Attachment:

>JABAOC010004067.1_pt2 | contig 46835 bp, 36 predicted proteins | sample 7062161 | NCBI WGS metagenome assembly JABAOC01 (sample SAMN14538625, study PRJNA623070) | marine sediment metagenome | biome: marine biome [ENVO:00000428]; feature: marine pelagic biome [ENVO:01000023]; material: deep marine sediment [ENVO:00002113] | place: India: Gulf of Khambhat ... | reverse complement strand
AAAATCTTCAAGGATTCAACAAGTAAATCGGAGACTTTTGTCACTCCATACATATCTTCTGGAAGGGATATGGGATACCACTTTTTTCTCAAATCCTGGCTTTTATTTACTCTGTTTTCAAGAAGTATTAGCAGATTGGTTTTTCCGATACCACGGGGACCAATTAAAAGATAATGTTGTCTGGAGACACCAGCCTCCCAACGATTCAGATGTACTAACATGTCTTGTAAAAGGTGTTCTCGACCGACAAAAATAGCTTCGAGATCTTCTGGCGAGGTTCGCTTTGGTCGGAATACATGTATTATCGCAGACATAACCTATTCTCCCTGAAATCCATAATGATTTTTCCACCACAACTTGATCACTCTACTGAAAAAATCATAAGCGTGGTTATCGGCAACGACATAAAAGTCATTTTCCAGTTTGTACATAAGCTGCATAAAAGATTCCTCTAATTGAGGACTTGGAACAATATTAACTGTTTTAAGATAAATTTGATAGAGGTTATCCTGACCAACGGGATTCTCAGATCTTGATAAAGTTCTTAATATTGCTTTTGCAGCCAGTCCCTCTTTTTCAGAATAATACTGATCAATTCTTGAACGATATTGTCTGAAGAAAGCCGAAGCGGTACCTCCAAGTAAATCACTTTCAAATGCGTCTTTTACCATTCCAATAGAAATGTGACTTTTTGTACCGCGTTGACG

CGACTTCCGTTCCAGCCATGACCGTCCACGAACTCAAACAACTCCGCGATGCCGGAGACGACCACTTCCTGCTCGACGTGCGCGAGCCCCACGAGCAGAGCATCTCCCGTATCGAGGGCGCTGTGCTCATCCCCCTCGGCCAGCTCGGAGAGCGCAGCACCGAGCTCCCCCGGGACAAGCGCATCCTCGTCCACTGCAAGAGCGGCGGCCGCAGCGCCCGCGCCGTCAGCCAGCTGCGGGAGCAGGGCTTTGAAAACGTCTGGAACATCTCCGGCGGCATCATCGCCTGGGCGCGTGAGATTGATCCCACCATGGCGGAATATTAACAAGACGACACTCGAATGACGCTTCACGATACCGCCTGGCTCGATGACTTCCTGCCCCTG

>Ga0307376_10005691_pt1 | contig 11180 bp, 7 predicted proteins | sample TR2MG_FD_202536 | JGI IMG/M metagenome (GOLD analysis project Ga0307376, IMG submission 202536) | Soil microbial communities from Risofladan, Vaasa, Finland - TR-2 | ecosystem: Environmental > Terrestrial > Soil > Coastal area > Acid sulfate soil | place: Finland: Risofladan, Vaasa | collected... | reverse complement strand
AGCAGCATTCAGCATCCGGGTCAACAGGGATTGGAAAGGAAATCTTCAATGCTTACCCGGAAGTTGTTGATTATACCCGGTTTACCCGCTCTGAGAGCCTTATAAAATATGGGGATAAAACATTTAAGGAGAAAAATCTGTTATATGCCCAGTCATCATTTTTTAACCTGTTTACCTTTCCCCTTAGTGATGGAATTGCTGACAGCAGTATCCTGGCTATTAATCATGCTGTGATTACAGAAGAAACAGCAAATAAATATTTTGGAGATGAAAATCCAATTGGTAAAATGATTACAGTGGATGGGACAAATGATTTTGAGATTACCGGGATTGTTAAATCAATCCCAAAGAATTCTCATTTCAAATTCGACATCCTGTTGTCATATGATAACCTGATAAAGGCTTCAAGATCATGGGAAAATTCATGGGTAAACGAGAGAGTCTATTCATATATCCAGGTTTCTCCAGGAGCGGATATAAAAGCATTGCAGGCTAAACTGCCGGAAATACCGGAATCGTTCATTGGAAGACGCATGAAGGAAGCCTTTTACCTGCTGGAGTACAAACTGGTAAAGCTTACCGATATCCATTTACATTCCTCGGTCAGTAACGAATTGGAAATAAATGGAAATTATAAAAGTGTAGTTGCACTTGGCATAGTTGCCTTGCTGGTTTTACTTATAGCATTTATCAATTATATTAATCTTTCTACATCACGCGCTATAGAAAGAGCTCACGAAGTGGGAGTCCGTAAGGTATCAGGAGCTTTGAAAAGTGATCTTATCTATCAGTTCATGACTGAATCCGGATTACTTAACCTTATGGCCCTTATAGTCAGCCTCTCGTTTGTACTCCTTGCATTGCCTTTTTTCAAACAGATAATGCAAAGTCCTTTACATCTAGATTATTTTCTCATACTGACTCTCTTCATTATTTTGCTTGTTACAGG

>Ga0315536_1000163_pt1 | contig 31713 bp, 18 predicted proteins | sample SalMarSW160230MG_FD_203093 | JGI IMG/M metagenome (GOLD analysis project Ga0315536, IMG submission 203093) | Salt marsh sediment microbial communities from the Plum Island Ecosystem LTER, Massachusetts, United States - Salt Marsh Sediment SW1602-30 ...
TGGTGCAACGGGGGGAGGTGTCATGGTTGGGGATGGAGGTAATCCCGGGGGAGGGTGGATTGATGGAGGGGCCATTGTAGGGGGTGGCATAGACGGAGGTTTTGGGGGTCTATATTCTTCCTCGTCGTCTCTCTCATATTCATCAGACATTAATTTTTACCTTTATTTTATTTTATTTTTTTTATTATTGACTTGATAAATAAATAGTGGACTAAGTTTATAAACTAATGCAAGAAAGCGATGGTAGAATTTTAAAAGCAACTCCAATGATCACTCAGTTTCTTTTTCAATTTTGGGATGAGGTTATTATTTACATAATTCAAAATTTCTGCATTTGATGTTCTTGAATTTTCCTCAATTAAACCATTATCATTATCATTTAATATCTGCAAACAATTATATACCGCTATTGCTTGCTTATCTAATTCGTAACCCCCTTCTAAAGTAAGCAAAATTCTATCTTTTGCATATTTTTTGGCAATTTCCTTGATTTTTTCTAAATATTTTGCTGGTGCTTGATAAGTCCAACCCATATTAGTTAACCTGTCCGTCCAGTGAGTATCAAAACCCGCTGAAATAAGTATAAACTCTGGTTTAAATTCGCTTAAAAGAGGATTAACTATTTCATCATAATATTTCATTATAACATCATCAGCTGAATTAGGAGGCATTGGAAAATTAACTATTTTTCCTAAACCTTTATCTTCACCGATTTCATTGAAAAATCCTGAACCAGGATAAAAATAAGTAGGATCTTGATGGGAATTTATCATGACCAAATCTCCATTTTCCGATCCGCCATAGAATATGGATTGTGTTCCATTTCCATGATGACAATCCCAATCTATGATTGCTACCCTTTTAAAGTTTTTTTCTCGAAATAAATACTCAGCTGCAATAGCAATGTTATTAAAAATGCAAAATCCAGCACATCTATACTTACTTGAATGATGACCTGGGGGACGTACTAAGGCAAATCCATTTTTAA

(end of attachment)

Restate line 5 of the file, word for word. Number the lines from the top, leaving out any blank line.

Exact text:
AGCAGCATTCAGCATCCGGGTCAACAGGGATTGGAAAGGAAATCTTCAATGCTTACCCGGAAGTTGTTGATTATACCCGGTTTACCCGCTCTGAGAGCCTTATAAAATATGGGGATAAAACATTTAAGGAGAAAAATCTGTTATATGCCCAGTCATCATTTTTTAACCTGTTTACCTTTCCCCTTAGTGATGGAATTGCTGACAGCAGTATCCTGGCTATTAATCATGCTGTGATTACAGAAGAAACAGCAAATAAATATTTTGGAGATGAAAATCCAATTGGTAAAATGATTACAGTGGATGGGACAAATGATTTTGAGATTACCGGGATTGTTAAATCAATCCCAAAGAATTCTCATTTCAAATTCGACATCCTGTTGTCATATGATAACCTGATAAAGGCTTCAAGATCATGGGAAAATTCATGGGTAAACGAGAGAGTCTATTCATATATCCAGGTTTCTCCAGGAGCGGATATAAAAGCATTGCAGGCTAAACTGCCGGAAATACCGGAATCGTTCATTGGAAGACGCATGAAGGAAGCCTTTTACCTGCTGGAGTACAAACTGGTAAAGCTTACCGATATCCATTTACATTCCTCGGTCAGTAACGAATTGGAAATAAATGGAAATTATAAAAGTGTAGTTGCACTTGGCATAGTTGCCTTGCTGGTTTTACTTATAGCATTTATCAATTATATTAATCTTTCTACATCACGCGCTATAGAAAGAGCTCACGAAGTGGGAGTCCGTAAGGTATCAGGAGCTTTGAAAAGTGATCTTATCTATCAGTTCATGACTGAATCCGGATTACTTAACCTTATGGCCCTTATAGTCAGCCTCTCGTTTGTACTCCTTGCATTGCCTTTTTTCAAACAGATAATGCAAAGTCCTTTACATCTAGATTATTTTCTCATACTGACTCTCTTCATTATTTTGCTTGTTACAGG